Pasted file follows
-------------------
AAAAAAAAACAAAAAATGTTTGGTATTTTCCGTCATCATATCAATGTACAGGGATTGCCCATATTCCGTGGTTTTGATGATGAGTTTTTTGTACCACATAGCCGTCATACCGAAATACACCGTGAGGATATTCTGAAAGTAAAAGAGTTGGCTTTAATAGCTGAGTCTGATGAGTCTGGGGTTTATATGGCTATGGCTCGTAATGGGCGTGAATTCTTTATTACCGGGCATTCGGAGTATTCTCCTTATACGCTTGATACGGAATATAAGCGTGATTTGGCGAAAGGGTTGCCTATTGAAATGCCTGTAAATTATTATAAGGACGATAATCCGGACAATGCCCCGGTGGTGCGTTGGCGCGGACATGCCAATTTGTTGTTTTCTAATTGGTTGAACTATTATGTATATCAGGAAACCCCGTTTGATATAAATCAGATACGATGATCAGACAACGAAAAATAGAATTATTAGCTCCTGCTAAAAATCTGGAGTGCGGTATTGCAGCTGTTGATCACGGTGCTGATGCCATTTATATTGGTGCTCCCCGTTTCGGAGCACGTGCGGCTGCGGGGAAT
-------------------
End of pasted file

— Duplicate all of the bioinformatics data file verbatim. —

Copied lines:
AAAAAAAAACAAAAAATGTTTGGTATTTTCCGTCATCATATCAATGTACAGGGATTGCCCATATTCCGTGGTTTTGATGATGAGTTTTTTGTACCACATAGCCGTCATACCGAAATACACCGTGAGGATATTCTGAAAGTAAAAGAGTTGGCTTTAATAGCTGAGTCTGATGAGTCTGGGGTTTATATGGCTATGGCTCGTAATGGGCGTGAATTCTTTATTACCGGGCATTCGGAGTATTCTCCTTATACGCTTGATACGGAATATAAGCGTGATTTGGCGAAAGGGTTGCCTATTGAAATGCCTGTAAATTATTATAAGGACGATAATCCGGACAATGCCCCGGTGGTGCGTTGGCGCGGACATGCCAATTTGTTGTTTTCTAATTGGTTGAACTATTATGTATATCAGGAAACCCCGTTTGATATAAATCAGATACGATGATCAGACAACGAAAAATAGAATTATTAGCTCCTGCTAAAAATCTGGAGTGCGGTATTGCAGCTGTTGATCACGGTGCTGATGCCATTTATATTGGTGCTCCCCGTTTCGGAGCACGTGCGGCTGCGGGGAAT